P is the total pressure, R the gas constant, T the temperature, and B(T) and C(T) the temperature dependent first and second order virial coefficients. Vm can be found by rearranging Equation (3) to a third-order polynomial and solving using Newton s method of approximation to 10 iterations. The real molar volume is used in turn to find the fugacity coefficient, where [Pg.541]

Only the fugacity change with respect to pressure and temperature variation has been considered for the pure gases. For a mixed gas system, interactions between the different gas molecules and atoms must also be taken into account. The second virial coefficient, Bm(T), for a binary mixture between molecules 1 and 2 can be expressed as [Pg.541]

In principle if all the second order virial coefficients of the pure components and the interaction coefficients of all the pairs of the molecules are known, the second order virial coefficient can be calculated. For the third order virial coefficient, 112 and 122 interactions [Pg.541]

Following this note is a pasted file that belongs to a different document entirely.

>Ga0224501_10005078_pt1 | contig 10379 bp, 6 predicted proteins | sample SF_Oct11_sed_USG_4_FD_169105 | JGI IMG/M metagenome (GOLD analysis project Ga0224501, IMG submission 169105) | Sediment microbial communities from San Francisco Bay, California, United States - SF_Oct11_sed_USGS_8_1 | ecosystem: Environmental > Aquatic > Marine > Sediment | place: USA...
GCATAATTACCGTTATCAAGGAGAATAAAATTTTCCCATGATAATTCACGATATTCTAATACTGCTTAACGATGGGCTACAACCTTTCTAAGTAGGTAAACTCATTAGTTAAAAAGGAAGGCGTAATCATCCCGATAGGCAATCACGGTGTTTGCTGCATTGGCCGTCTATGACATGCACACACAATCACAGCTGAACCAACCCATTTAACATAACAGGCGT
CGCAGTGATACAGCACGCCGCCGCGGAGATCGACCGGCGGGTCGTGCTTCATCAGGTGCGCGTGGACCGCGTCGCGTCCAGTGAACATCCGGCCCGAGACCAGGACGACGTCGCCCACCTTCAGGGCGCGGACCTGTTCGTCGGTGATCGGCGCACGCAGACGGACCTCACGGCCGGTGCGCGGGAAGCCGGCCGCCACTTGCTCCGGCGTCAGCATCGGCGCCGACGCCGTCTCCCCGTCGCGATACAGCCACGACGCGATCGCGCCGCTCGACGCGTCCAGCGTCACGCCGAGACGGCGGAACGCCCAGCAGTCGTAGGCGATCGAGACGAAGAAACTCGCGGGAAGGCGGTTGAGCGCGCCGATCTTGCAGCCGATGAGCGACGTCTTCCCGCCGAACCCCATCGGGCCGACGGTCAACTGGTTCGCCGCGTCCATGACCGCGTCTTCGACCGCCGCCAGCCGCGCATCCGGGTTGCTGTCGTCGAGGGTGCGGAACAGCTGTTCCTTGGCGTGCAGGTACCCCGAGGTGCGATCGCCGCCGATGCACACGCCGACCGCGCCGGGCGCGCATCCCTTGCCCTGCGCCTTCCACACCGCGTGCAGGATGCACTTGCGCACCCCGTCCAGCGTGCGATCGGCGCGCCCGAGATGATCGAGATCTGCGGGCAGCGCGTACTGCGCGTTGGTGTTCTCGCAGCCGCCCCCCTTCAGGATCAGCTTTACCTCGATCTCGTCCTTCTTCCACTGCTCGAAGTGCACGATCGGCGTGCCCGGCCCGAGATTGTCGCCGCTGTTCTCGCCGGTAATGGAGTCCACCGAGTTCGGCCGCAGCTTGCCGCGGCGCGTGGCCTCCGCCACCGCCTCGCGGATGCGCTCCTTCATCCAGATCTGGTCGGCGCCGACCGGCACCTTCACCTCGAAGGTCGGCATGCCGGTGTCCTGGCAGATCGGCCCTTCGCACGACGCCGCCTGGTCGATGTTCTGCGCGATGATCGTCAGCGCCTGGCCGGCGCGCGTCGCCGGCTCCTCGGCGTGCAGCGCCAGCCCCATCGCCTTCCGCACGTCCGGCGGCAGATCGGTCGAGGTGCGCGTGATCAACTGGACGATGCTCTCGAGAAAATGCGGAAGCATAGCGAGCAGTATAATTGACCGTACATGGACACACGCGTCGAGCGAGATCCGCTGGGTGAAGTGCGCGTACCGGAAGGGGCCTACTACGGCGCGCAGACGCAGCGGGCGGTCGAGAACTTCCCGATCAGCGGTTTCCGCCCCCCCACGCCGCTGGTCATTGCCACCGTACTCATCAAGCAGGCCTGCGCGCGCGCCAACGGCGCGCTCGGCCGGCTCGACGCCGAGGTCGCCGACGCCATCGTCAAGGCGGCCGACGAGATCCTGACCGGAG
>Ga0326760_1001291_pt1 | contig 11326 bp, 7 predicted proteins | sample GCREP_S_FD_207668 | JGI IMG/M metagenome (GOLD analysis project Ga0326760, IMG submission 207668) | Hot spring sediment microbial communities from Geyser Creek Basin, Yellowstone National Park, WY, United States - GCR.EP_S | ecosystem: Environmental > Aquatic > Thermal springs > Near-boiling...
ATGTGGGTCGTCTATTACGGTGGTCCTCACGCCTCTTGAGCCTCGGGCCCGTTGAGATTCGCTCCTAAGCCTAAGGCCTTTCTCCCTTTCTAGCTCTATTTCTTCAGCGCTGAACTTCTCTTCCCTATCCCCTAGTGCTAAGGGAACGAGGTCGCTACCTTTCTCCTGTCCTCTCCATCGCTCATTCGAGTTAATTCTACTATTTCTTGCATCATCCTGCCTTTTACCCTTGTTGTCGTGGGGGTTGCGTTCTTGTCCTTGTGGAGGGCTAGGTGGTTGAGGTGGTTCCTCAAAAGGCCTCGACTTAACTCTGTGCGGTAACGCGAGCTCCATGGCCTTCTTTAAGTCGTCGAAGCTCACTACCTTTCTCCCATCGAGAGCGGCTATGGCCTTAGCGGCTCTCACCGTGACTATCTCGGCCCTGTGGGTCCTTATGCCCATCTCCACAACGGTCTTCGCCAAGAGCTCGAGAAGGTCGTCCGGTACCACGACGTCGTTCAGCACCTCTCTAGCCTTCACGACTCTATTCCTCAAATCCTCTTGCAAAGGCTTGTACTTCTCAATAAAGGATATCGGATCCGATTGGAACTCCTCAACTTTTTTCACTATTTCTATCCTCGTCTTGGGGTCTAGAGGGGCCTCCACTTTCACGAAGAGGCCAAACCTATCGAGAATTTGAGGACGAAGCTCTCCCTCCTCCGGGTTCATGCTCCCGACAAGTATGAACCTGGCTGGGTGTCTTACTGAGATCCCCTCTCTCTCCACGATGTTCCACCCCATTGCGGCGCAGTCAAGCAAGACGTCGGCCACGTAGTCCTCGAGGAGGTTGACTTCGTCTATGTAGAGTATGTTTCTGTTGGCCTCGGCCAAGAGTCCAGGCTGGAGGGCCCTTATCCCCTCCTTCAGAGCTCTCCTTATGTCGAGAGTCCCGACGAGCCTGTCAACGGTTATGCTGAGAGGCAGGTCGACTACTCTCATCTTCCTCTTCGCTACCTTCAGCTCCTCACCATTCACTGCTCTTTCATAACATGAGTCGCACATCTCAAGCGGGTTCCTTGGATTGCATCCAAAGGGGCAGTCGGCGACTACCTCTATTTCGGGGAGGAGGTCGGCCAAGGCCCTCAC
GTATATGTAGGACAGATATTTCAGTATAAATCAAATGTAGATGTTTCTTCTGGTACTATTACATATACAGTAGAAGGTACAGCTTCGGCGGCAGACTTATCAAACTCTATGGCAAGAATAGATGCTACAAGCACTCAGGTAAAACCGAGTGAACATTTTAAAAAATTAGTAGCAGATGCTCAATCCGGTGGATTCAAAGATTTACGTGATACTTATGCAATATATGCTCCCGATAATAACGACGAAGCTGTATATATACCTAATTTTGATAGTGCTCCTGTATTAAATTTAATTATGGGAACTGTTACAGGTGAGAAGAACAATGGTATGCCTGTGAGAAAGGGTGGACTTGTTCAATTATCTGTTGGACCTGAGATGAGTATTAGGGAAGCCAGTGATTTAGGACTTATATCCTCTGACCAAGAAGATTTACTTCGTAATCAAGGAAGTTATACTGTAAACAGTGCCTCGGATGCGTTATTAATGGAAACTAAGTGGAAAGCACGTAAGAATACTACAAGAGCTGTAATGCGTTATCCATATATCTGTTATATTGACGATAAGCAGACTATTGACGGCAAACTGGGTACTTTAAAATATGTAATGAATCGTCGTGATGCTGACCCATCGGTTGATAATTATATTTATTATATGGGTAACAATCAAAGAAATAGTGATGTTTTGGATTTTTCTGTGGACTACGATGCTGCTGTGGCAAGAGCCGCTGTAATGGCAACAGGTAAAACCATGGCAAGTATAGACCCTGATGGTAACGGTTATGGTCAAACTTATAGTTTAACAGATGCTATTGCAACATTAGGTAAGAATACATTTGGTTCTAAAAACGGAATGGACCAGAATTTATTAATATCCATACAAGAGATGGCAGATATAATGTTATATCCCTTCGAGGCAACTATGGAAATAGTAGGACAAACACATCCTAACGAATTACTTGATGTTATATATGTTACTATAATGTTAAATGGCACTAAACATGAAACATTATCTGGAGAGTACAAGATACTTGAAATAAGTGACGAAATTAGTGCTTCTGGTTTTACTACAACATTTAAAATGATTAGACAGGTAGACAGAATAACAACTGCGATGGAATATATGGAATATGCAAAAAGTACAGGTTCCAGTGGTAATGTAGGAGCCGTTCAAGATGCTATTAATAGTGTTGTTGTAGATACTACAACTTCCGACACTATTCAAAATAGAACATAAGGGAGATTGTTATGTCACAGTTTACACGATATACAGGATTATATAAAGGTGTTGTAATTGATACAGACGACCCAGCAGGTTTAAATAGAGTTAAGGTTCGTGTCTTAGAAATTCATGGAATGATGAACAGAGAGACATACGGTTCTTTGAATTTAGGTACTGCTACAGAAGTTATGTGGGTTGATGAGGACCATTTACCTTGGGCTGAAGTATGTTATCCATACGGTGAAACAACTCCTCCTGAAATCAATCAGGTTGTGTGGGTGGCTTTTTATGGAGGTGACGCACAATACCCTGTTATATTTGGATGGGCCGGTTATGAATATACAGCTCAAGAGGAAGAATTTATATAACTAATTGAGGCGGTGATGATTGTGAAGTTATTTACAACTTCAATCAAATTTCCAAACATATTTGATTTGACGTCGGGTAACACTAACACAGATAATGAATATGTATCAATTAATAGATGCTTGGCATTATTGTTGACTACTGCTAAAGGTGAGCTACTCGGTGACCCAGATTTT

As the molar fraction of either H2O or CO2 approaches unity, the activity of that species approaches the activity predicted by the Lewis-Randall rale. However, the activity of the minor component can be significantly higher than that predicted by ideal mixing or real gases. Maximum deviation from ideality occurs at low concentration, low temperature and high pressure. [Pg.543]

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